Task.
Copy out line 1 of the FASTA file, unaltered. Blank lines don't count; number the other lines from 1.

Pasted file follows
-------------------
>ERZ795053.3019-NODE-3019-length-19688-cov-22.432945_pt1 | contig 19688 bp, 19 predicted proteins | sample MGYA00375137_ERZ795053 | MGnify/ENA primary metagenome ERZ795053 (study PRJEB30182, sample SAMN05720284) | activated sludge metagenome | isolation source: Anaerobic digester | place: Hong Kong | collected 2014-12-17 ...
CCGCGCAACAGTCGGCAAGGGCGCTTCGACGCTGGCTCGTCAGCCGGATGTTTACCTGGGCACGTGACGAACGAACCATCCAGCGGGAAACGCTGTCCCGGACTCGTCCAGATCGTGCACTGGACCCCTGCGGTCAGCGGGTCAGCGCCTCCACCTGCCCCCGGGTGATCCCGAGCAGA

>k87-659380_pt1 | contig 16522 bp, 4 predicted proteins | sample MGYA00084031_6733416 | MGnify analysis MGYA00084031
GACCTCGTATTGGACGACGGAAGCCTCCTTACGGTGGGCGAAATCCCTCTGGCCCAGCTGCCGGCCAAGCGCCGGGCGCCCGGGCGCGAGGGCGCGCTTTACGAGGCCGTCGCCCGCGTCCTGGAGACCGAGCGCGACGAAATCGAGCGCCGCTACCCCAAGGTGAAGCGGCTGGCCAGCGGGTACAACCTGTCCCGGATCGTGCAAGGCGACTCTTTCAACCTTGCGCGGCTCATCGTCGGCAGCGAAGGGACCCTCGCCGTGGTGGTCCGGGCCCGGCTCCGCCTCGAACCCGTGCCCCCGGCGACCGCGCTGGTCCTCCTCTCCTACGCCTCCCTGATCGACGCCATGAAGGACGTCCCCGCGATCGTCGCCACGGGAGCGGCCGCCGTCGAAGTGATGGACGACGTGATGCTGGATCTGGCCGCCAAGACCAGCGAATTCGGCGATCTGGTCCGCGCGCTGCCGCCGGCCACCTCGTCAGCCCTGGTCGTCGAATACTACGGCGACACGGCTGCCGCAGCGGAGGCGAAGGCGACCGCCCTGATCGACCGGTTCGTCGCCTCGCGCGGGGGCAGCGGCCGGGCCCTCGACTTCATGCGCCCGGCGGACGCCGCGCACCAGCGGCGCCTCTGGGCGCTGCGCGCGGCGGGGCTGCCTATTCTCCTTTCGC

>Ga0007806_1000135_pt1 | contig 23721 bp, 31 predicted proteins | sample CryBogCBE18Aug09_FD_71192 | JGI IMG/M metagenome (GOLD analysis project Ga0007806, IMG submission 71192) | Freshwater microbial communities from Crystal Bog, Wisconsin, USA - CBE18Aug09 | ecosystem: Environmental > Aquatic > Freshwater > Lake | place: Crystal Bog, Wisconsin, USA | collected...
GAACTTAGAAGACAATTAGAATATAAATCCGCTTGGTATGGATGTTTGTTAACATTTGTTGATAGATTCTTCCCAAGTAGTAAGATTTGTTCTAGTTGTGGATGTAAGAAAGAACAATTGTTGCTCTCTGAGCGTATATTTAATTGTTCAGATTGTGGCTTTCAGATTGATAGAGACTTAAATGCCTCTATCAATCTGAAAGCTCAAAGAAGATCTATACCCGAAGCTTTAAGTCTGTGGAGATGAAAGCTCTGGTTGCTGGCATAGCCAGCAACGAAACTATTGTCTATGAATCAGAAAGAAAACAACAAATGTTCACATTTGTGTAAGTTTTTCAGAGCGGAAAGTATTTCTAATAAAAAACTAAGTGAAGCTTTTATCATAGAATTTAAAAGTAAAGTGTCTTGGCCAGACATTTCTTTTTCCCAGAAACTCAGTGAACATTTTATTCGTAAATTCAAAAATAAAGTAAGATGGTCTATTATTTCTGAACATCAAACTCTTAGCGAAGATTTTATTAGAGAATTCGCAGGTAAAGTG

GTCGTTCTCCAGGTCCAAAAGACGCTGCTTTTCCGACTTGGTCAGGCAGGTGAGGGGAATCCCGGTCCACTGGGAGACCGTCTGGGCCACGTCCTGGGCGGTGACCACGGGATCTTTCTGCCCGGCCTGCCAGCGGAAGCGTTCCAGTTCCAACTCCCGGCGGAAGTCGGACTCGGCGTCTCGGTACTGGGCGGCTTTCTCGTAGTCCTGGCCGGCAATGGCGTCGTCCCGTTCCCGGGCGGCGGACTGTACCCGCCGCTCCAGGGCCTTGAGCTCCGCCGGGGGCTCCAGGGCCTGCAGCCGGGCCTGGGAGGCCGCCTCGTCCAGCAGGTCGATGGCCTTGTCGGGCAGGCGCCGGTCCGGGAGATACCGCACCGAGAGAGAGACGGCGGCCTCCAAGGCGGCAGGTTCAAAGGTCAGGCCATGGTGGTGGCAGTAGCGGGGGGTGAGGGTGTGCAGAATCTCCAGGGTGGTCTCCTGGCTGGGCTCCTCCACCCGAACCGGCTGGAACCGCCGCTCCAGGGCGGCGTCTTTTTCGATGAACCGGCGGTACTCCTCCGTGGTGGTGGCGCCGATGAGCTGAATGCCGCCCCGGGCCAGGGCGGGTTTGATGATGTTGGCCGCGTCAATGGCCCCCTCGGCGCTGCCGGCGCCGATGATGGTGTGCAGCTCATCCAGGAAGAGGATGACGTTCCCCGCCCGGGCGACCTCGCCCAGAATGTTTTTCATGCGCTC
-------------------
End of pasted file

>ERZ795053.3019-NODE-3019-length-19688-cov-22.432945_pt1 | contig 19688 bp, 19 predicted proteins | sample MGYA00375137_ERZ795053 | MGnify/ENA primary metagenome ERZ795053 (study PRJEB30182, sample SAMN05720284) | activated sludge metagenome | isolation source: Anaerobic digester | place: Hong Kong | collected 2014-12-17 ...